Sassy Southern Cooking with a French Twist


Good Food and Pets Welcome for Al Fresco Dining at Kitchen 208

You’ll enjoy this relatively new restaurant on Lower King Street (near Fulton Lane) in Charleston. Big, hearty, delicious breakfast, lunch and weekend brunch offerings, the restaurant also offers a warm welcome to furry friends on their spacious outside patio.

Kitchen 208's extra tasty Cobblestone sandwich is served all day.

Kitchen 208’s extra tasty Cobblestone sandwich is served all day.


Bon appetit!


Park Cafe Delivers Big Flavor and Urban Sophistication

I decided to spend Labor Day morning exploring this pleasant restaurant’s breakfast options. The results were more than delicious, especially the Danish pastries which were served hot out of the oven with fresh blueberry jam. For more about the restaurant, click on the link below which will take you to my new blog at The Permanent Tourist Charleston.

Park Cafe's Danish delights.

Park Cafe’s Danish delights.

Bon appetit!


Savoring Savannah One Step at a Time

The San Bernadino Omelette at J. Christopher's in Savannah, GA

Getting to know a beautiful, old city anew is a little bit like falling in love, I think. First, there is the initial attraction, that pull from the gut that tells you this one is special and the overwhelming sense that this one will last. Then, there are all of those exciting yet nerve-wracking firsts – the first cup of coffee, the first moonlit walk,  the first romantic dinner, the first kiss – each one hopefully building upon the next to confirm a mutual and enduring adoration.

So, it is, that I find myself in the early stages of  getting to know and love Savannah. I spent most of last week there walking downtown and Forsythe Park (near my hotel) with my accommodating and sweet dog companion, Tann Mann. Together, we were getting reaquainted with this most lovely of cities. The goal was to get the lay of the land, study,  and find restaurants and eateries that looked interesting and good – worthy of inclusion in some upcoming books I’m writing about Savannah and her food scene. At times, it was hard to make headway. It seems Savannah is plum-full of friendly dog lovers.  There were times when I couldn’t advance three feet with little Tann Mann without being stopped, all ooh’s and ah’s, from the canine adoring crowds. Tann Mann, who has mastered the “high five,” started doing it spontaneously as the groups circled him, flailing his little paw greedily to hands that hadn’t even yet been extended.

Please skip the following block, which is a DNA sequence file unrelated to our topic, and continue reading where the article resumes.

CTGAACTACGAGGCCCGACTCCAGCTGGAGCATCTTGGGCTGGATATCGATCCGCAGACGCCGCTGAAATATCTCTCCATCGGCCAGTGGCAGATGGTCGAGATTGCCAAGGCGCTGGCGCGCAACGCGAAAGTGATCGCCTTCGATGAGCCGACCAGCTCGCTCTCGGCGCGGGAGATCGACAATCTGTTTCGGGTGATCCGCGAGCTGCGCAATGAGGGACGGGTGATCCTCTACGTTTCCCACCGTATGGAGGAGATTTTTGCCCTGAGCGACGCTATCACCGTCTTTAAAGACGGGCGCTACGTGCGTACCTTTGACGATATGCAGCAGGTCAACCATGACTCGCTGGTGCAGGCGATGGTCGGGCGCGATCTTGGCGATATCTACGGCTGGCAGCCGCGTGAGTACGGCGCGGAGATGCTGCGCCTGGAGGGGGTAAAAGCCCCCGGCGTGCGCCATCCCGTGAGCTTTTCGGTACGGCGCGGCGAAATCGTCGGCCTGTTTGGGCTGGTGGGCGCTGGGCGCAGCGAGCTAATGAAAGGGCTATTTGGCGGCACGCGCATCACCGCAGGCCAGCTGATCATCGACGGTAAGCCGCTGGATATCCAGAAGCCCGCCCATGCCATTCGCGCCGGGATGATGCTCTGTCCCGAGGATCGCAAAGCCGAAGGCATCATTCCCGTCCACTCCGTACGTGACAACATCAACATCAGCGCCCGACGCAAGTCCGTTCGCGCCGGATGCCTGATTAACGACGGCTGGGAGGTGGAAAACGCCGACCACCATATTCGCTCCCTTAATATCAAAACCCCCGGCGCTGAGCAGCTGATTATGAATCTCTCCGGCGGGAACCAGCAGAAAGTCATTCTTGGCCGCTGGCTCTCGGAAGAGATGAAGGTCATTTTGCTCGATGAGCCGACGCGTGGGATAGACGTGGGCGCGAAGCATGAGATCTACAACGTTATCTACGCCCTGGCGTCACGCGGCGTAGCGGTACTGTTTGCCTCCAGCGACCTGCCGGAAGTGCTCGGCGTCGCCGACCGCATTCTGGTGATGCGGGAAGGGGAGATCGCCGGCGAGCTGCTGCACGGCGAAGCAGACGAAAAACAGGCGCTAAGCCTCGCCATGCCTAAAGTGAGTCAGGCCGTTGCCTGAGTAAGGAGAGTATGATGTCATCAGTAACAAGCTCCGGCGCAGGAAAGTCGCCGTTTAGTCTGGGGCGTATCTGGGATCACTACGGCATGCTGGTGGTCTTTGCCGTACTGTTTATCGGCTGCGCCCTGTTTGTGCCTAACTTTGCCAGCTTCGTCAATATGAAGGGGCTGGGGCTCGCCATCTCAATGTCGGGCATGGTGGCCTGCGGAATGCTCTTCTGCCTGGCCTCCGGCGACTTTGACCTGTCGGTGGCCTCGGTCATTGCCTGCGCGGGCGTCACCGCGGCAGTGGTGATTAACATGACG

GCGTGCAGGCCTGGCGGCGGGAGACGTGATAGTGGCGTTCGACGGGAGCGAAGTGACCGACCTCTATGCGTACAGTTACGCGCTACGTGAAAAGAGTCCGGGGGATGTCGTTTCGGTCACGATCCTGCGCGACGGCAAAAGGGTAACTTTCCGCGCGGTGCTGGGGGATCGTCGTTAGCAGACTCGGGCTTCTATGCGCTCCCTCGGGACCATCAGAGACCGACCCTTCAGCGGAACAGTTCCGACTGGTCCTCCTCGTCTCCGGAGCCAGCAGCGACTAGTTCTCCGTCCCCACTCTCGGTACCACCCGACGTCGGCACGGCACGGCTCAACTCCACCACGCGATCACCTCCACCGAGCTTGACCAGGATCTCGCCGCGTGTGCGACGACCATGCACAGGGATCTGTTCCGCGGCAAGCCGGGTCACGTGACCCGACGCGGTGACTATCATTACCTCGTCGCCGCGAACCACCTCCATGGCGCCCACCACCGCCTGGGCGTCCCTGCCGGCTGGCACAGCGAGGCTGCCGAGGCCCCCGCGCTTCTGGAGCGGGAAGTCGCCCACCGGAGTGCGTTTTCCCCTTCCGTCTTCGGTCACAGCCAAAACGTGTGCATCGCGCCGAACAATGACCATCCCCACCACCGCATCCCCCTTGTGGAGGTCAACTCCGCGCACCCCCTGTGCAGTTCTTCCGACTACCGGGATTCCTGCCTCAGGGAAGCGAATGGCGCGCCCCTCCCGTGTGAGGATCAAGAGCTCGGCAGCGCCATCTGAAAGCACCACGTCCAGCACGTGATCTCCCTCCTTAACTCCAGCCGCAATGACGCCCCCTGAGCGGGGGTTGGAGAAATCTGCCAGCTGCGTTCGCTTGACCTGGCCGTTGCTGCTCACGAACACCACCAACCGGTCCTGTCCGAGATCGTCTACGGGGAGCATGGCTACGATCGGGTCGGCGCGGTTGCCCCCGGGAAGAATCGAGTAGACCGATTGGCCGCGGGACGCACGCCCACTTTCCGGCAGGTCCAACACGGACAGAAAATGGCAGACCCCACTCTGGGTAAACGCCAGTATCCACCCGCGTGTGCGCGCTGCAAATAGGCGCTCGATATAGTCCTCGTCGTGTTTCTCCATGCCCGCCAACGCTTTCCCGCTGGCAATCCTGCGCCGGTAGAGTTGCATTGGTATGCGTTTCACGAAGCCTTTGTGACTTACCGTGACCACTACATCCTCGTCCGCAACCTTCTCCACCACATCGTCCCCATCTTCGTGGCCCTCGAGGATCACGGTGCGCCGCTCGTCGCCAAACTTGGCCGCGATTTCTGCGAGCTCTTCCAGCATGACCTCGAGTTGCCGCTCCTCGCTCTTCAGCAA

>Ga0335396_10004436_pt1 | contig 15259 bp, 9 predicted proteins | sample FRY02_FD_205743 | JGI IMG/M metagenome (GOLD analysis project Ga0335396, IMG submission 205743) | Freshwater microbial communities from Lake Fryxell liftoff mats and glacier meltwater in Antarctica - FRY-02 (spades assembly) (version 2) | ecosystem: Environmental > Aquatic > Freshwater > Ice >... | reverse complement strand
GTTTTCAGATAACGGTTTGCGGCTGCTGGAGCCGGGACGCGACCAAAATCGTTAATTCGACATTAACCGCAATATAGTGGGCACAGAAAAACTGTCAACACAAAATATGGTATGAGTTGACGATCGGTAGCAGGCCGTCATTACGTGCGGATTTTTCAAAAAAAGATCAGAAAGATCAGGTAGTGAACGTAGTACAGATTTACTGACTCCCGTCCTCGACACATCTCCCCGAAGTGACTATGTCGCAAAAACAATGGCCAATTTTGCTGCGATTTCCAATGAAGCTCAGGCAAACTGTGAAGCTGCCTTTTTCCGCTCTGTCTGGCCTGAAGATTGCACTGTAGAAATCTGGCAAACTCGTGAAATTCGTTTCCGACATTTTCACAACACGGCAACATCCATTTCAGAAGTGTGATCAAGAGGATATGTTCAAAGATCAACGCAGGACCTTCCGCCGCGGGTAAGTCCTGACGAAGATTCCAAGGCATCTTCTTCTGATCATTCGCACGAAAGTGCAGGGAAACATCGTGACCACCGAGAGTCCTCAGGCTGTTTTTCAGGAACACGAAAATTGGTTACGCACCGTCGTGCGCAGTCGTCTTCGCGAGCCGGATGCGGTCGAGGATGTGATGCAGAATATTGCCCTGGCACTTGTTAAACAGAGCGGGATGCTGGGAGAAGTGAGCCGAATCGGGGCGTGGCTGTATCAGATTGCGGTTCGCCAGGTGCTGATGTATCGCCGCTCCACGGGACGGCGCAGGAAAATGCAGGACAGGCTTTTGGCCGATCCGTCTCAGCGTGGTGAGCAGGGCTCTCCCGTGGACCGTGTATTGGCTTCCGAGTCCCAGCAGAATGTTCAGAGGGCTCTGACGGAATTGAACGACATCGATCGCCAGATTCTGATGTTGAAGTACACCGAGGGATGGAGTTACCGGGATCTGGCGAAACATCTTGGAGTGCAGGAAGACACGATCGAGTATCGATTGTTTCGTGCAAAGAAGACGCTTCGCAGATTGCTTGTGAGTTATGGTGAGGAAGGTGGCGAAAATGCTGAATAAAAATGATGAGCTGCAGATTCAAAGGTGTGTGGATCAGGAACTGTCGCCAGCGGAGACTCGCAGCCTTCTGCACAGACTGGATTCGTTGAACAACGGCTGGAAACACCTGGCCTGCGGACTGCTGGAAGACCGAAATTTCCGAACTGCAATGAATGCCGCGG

As we walked the beautiful,  live oak and Spanish moss draped squares designed by Savannah’s visionary founder, James Edward Ogelthorpe, we literally inhaled the palpable history and soul of Savannah. And so, the first steps towards falling head over heels were taken.

All of this walking (as was part of the intent), builds an appetite, so we stopped to sate it, morning, noon, night and several times in-between. On this first visit, it was the breakfast and lunch stops that most impressed – ah, that first cup of coffee!

Clary’s Cafe is the kind of place that recalls the world as it used to be, an old-school diner where you can practically imagine spotting Andy Griffith downing some honey pecan waffles while he chats up Barney Fife about the latest smalltown scuffle. Real and delicious chunky house made corned beef hash prepared with slow cooked brisket ($9.99), blintzes, and hoppel poppel (scrambled eggs with Kosher salami and more), are all scrumptious nods to the cafe’s Jewish origins.  Inside rambles in true diner style with the requisite long counter and glass refrigerator with assorted pies, and outside metal tables and chairs invite with pale green and white laminate tablecloths – oh, and a doggy bowl full of cool, iced water.

A little further into the center of downtown, there are two neighboring hot breakfast/lunch spots that, like Clary’s, are well-worth a visit when appetite calls.  Both are on different “sides” (one is east, the other is west) of pretty, broad and inviting Liberty Street. J. Christopher’s serves heaping plates of breakfast goodness (see the San Bernadino omelette, $8.59,  pictured) with glowing, happy smiles from the super amiable service staff. The griddle puts out some seriously amazing cakes – from the stellar bluebarry crunchcakesl laced with granola and  berries to the chocolate chipcakes. There are many choices across many spectrums – skillets, burgers, sandwiches, crepes, omelettes – and many are spiced with Southwestern ingredients, such as the avocado and pico de gallo in the recommended San Bernadino omellete.

Soho South Cafe is a sunny, Bohemian haunt that is equal parts art studio and restaurant. This is “where food is an art,” afterall! There is truth in those logo words.  The chunky, creamy tomato basil soup ($3.75, cup, $5.50, bowl)  comes out steaming hot with a just-right dusting of fresh basil and the grilled salmon blt ($11.75)  served on grilled challah with a fresh herb mayonnaise, bacon, arugula and tomato is worth many return visits. Inside is delightful with artfully scattered benches, umbrellas, mirrors and paintings. Ah – the first kiss!